That there is, however, a knowledge-theoretic distinction between passively experiencing a conscious state and operationally bringing it about, is indicated abovewise. For Kant [not officially, i.e. not as he outright defines apriority in the beginning of the first Critique, but indeed as he makes the point in the Groundwork], apriority involves "spontaneity" in the causation-like sense. This indication runs out of some clarity when we factor in the existence of action theories of perception, but one way to salvage the notion (and Kant's way out regardless) is to implicitly have a third epistemic option on this spectrum, i.e. interactive knowledge (as opposed to only passive, or only proactive).

Then there is some interactivity to even usual counting, even when we abstract to larger cases of addition and line up/add up/cross out/resummarize lists of digits (the a priori side of mathematics interacts with the empirical presence of the digit symbols and their lists, seeing as the symbols themselves are proactively caused, after all).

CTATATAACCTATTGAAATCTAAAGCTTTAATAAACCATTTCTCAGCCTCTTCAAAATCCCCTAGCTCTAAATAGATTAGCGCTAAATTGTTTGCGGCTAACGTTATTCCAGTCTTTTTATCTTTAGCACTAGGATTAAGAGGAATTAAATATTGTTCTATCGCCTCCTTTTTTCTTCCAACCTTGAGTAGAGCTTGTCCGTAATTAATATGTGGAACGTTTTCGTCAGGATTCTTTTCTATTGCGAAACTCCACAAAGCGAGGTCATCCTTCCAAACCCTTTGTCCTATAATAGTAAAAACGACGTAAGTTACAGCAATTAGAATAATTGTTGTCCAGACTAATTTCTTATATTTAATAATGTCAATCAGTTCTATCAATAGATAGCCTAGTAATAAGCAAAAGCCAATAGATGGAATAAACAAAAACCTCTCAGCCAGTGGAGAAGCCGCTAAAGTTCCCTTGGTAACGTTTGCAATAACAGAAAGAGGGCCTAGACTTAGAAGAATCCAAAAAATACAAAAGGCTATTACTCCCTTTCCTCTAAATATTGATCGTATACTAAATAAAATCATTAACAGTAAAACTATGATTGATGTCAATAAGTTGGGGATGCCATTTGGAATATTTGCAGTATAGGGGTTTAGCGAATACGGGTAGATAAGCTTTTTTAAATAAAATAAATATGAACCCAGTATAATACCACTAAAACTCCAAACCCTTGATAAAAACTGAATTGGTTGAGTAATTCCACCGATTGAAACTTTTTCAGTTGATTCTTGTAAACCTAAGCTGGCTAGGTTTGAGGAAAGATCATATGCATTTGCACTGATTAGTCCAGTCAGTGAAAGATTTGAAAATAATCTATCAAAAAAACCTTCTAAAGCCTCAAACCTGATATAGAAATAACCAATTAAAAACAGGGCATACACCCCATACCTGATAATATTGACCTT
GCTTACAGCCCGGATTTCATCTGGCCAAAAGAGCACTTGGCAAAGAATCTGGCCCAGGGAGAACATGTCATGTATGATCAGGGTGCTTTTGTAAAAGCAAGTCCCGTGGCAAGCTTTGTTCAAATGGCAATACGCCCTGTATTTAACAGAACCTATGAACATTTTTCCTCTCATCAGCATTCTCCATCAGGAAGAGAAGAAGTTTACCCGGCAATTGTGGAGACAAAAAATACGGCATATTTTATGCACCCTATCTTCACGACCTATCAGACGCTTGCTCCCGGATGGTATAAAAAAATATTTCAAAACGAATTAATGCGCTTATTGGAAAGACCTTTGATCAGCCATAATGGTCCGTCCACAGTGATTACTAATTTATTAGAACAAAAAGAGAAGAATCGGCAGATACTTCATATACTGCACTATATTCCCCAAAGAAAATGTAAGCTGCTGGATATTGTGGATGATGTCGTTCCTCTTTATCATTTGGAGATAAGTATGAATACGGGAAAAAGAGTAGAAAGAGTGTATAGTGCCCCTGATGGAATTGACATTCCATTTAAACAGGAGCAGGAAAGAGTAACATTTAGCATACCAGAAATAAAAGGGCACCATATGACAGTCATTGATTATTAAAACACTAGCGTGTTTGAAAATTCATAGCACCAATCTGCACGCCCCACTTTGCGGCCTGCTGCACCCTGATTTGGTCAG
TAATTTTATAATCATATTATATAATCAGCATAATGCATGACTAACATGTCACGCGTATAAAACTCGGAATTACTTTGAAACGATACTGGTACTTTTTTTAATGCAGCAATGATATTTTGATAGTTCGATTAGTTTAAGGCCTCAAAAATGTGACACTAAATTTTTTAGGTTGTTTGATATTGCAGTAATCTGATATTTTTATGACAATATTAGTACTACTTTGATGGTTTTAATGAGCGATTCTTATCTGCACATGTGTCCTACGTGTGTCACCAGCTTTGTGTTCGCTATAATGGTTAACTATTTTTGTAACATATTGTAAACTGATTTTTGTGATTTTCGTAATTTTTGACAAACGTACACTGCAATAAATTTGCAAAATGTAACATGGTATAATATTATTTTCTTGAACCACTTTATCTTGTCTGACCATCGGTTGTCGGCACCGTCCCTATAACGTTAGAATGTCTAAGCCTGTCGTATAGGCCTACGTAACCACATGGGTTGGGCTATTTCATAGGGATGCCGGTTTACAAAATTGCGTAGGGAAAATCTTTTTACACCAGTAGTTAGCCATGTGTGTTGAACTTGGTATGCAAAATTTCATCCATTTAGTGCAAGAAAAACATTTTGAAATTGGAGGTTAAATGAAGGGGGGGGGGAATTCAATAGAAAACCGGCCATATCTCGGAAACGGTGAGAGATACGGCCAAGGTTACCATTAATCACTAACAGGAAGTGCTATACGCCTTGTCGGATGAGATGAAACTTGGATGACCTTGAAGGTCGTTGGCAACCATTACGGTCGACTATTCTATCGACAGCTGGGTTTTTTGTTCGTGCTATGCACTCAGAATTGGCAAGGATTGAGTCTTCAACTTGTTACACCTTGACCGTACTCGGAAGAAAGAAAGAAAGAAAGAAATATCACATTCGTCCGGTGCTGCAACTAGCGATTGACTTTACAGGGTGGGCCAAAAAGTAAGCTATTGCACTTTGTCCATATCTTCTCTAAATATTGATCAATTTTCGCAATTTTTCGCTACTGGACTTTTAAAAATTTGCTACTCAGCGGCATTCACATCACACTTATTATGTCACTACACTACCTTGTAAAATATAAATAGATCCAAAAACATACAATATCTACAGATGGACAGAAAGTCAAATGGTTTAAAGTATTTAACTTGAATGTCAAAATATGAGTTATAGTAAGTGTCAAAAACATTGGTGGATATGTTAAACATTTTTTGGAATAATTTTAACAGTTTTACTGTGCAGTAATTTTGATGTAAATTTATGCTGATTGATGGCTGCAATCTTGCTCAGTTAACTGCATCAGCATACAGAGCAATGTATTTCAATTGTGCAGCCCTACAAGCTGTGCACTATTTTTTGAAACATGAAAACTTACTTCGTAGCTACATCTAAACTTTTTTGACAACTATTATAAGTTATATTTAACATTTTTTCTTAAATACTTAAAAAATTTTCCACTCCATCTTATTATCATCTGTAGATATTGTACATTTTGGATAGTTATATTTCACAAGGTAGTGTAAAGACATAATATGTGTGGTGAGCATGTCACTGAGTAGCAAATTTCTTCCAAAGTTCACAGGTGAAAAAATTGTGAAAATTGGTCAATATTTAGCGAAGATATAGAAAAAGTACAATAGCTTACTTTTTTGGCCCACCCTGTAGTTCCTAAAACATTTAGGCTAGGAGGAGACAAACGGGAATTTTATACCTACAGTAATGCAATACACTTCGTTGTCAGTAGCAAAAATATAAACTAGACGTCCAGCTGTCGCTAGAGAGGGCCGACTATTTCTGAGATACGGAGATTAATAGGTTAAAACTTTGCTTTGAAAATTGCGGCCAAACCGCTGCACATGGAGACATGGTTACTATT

The feeling of clarity is a matter over and above the above, though. Again working from behind the Kantian scenes, I would offer the suggestion that this is, like respect, an a priori feeling. Albeit Kant clearly says that intellectual pleasure is not, just for its intellectualism, morally superior to empirical pleasure, still, if there is a non-pleasurable but still positive feeling involved in intellectual certainty, I would be hard pressed to parse out its apriority, then. Maybe it isn't, just for its apriority, also morally infused like respect is, but if the premises of the system otherwise compelled that inference, well, oh well. Physically, I would like to know if positive sensation/affect associated with more [so-called] 'carnal'/'fleshly'/'worldly' desires involves the same neurons firing, or the same neurochemical mediation, as in the case of positive sensations/affect associated with puzzle-solving, making conceptual connections [e.g. wordplay], etc.